As part of its requirements to our local education authority known as NESA (New South Wales Education Standards Authority), our system of schools CEDP (Catholic Education Diocese of Parramatta) facilitates a process called Peer Review. This process looks specifically at the compliance aspects of schooling. Principals are required to produce documentation about:
- Timetables for each Year/class from Kindergarten to Year 12, showing allocation of time and teaching staff for each KLA/Course, including system directed Focus 160 requirements; 100 minutes of Literacy and 60 minutes of Numeracy for each child from Early Stage to Stage 3 inclusive.
- Attendance processes and protocols.
- Safe and supportive environments including WWCC, reportable conduct and child protection.
- Teacher accreditation processes.
- Complaints and Grievances policies and procedures.
These aspects of my work don’t ignite me with great enthusiasm; however, I understand that they are necessary.
Further to the above, as part of the Peer Review process, each school ensures much time, energy and effort are directed towards quality assurance for learning; most specifically, programming and assessment for the delivery of core curriculum. Why? “Because that’s what NESA is looking for.” Each school is required to send a team made up of the the principal plus four staff to the Peer Review day. Over the course of the day each school presents their documentation and receives valuable feedback from peers.
To me, programming is important. It is like a ‘game plan’ a coach develops throughout a week before their big weekend ‘game day performance’. However, for teachers, ‘game day’ is each weekday. The ‘game plan’ for teachers is updated each day, often after their own critical reflections from what took place during ‘game day’.
Let’s say Peer Review ‘costs’ the system approximately 5 teachers for the day at $400 for each casual replacement that is $2000 per school. $2000 per school x 80 schools = $160 000. WOW! The ‘game plan’ is important! Whilst it is necessary for system and schools to comply with NESA compliance requirements, I wonder how we could spend the equal amount of money, $160 000, on observing teachers’ ‘game day performance’ for just one day.
We know through schools and system data that “Teacher quality” is a known factor which impacts on student enrolment. If that is the case, why does NESA ask schools and systems to put so much time, effort and energy into ‘game plan’ of programming and assessment for core curriculum, and not ask teachers and schools to delve deeper into ‘game day performance’ for the development of the skills and capabilities required for a changing world?
I know that government asks schools and systems to produce data and evidence about literacy and numeracy. And, at least in our system, there has been great improvement gains made in these areas over the last five years. Whilst those foundations are vitally important,
each young person will not only be required to be literate and numerate, they will be required to have in their ‘kit bag’ the ability to manage themselves, relate with others, communicate, collaborate, think critically and be digital literate as part of a rapidly changing world.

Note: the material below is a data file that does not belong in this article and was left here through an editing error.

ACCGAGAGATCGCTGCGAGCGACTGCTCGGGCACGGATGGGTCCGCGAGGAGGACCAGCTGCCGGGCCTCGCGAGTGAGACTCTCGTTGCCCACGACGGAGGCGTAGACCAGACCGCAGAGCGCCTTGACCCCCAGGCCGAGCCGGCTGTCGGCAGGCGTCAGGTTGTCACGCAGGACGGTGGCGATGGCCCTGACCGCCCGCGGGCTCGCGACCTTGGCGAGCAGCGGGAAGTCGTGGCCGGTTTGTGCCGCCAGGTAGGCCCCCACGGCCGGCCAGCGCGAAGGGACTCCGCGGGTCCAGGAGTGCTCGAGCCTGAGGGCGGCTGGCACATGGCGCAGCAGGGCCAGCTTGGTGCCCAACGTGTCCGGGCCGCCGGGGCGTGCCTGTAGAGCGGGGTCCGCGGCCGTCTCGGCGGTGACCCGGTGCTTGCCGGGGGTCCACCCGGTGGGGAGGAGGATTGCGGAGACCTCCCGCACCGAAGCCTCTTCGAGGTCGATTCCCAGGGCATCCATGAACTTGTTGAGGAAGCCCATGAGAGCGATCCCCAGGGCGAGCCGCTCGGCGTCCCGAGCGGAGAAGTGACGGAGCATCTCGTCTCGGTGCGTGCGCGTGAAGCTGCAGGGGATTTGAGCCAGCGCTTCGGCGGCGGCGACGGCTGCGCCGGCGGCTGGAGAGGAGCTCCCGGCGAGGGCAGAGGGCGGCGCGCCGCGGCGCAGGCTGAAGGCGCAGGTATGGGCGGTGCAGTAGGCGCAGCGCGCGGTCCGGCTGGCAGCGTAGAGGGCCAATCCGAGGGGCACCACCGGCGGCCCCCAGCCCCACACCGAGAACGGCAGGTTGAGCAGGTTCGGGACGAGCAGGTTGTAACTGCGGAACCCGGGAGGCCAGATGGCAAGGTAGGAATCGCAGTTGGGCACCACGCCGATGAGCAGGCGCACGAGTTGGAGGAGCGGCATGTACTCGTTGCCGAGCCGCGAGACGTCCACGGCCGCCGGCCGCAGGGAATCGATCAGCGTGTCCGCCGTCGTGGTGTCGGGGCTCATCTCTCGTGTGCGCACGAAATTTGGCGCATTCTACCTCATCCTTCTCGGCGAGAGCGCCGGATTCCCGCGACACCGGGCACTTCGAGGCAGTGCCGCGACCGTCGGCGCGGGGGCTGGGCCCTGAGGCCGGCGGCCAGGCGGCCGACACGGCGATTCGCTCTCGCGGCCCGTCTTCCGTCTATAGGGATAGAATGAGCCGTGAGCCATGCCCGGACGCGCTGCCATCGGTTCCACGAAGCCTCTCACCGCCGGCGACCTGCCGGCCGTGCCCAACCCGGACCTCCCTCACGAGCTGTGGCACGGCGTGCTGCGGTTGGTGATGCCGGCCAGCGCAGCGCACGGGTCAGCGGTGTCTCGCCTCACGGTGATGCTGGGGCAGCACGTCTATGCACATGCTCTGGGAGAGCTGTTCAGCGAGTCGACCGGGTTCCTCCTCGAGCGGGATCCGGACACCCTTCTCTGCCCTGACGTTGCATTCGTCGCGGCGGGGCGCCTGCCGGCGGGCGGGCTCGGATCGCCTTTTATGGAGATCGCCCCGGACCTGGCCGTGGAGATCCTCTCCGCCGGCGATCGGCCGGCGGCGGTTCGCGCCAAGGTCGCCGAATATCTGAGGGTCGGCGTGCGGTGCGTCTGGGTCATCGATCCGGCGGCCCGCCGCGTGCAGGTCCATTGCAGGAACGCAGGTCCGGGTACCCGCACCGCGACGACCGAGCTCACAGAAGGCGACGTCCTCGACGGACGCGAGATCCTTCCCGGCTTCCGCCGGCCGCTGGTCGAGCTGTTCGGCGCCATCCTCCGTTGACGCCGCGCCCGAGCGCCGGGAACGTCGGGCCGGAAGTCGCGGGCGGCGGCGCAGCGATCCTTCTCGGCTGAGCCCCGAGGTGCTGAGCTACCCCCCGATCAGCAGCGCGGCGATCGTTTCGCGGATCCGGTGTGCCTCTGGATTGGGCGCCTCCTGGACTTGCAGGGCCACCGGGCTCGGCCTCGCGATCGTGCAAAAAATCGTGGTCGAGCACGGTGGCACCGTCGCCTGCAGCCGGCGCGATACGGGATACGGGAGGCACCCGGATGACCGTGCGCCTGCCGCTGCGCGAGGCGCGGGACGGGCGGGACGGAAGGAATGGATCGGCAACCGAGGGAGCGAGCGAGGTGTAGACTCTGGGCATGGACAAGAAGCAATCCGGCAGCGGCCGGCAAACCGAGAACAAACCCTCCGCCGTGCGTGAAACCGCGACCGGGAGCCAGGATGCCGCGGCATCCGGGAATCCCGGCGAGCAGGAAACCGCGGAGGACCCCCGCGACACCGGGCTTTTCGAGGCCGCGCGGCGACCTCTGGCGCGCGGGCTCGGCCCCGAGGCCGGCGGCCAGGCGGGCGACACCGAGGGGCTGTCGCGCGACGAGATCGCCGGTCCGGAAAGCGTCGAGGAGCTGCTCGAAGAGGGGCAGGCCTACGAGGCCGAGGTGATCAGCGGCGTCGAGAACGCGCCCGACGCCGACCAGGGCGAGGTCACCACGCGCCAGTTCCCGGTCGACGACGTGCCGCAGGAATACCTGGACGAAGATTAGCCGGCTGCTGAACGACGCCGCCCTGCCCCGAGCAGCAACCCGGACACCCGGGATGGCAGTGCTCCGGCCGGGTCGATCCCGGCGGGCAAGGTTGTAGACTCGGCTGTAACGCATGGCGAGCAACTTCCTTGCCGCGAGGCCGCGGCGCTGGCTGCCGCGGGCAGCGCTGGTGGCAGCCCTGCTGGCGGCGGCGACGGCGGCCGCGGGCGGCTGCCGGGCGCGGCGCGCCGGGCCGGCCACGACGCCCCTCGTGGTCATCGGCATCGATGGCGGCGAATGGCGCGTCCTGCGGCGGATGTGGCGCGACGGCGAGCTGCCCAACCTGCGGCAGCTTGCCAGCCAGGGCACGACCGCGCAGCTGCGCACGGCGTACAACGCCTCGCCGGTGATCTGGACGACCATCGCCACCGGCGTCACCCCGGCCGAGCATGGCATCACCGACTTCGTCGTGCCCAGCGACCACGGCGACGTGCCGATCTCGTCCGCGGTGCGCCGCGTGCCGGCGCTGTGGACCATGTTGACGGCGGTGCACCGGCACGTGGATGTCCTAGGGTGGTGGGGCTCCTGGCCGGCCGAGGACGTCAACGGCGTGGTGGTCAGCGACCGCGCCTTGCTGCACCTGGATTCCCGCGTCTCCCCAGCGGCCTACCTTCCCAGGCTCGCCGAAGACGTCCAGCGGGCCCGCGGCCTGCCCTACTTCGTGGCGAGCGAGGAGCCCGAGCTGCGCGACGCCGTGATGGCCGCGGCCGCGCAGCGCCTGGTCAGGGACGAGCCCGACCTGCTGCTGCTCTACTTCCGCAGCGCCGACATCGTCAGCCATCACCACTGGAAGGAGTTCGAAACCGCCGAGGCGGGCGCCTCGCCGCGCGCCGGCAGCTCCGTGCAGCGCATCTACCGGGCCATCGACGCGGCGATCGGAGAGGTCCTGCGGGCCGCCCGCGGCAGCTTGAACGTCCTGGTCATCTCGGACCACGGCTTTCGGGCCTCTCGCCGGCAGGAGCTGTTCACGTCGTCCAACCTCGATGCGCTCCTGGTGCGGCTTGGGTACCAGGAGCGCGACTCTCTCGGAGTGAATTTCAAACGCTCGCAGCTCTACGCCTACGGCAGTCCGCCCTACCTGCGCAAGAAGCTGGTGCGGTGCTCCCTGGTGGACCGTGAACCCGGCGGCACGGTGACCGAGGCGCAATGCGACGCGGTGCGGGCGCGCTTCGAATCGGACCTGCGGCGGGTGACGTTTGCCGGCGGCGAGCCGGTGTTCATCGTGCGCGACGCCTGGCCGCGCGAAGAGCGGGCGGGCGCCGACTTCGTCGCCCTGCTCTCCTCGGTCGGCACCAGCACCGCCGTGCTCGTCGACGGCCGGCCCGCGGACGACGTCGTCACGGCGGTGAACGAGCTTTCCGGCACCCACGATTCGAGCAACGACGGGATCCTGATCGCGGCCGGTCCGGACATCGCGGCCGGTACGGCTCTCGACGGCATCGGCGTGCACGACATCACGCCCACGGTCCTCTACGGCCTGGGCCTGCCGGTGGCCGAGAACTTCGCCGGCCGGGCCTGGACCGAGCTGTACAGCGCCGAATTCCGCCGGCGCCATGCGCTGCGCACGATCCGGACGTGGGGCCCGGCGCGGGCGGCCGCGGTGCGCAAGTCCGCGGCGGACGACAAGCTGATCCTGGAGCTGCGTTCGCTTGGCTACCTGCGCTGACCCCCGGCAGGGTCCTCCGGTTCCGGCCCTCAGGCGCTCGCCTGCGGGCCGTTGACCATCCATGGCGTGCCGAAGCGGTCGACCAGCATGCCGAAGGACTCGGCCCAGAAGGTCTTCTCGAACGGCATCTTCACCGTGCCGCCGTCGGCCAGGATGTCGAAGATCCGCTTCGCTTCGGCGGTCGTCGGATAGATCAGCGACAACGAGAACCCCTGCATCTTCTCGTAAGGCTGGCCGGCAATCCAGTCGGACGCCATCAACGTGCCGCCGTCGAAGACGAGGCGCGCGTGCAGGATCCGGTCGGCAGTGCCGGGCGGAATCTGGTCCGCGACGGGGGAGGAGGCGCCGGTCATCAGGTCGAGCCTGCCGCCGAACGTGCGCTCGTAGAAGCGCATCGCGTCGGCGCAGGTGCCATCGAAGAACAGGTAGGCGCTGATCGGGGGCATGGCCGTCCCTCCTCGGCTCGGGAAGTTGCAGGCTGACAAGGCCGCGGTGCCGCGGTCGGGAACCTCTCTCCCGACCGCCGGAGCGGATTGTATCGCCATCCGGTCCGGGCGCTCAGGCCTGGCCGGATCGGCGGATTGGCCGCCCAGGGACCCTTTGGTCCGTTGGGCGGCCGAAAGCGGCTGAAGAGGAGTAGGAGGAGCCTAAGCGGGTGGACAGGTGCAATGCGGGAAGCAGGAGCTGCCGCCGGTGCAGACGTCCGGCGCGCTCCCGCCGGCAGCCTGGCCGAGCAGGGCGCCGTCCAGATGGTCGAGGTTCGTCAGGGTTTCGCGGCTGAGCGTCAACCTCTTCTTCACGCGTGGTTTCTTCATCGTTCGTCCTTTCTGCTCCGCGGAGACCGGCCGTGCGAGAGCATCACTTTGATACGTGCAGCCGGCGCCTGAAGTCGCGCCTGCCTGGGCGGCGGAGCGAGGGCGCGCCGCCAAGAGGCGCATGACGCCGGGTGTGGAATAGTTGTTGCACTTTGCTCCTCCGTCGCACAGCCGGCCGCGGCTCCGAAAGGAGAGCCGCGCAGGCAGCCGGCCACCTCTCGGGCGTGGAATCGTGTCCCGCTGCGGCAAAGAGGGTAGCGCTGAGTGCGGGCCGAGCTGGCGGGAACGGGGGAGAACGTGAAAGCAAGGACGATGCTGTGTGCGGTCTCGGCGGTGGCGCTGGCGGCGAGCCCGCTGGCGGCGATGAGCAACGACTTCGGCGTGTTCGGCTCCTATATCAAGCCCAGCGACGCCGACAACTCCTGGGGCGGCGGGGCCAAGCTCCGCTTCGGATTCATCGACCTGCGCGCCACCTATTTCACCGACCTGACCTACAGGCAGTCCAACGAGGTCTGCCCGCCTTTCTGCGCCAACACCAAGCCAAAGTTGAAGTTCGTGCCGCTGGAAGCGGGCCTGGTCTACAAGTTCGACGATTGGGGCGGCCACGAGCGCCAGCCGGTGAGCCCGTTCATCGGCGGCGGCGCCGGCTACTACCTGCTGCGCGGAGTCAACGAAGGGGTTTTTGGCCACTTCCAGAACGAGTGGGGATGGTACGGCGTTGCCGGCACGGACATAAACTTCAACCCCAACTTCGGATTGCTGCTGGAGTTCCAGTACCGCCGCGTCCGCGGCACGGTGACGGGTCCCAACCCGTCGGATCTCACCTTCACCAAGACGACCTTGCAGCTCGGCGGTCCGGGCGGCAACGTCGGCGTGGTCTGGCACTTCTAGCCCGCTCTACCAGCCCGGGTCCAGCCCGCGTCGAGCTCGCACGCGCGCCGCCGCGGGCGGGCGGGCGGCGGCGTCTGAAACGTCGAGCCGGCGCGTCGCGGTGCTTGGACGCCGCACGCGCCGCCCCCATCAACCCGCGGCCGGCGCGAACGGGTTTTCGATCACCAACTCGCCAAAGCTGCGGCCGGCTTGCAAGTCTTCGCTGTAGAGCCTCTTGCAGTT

As young adults they will also be required to have endless reservoirs of empathy, resilience and persistence to problem solve with various teams of people in order to respond to the needs of the local community and the capitalise on the opportunities of living in an increasingly global world. How are systems and schools assisting teachers with their ‘game day performance’ to nurture students to develop the necessary skills and capabilities beyond core curriculum, literacy an numeracy?
It seems to me that you can have the best ‘game plan’ in the world, but unless teachers know about their ‘game day performance’, the ‘game plan’ may not be worth that much!
As usual, comments are more than welcome.
4 thoughts on “Programming – The Great Game Plan!”
Thanks Greg, some great thoughts.
Education is too focused on measuring the input (compliance measures) and not enough on the output (learning). While ‘game plans’ are extremely important, I have worked with a number of teachers who have very compliant programs (that have even been held up as examples of best practice) yet their student results demonstrate very little learning (growth).
Let’s ensure we are compliant (no argument) – though instead of wasting time and energy on what is best practice when it comes to compliance processes lets put the time and resources into improving the ‘game day’ pedagogy of teachers to ensure our output (student learning/growth) is maximized.
Little simplistic maybe- though we are a great profession at complicating the uncomplicated.
Greg, this reminds me of previous experiences around locking down an instructional model. You have me wondering how this time could have been better utilised by teachers in reflecting upon their practice. You might be interested in this post from Mark Enser.
Well stated Greg. Having looked at reviews in a few dioceses it seems to me that it is all around accountability. Surely we could develop a system that enshrines sharing good practice at the classroom level.
Hi Greg –
I’ve really enjoyed reading your blog and would love to hear more about how you developed your learning program, particularly in Stage 5. We are looking at re-imaging our Stge 5 learning experience from first principles and are at the beginning stages of a collaborative design thinking process with a core team. Would it be possible to arrange a visit to look at your site and/or speak with you?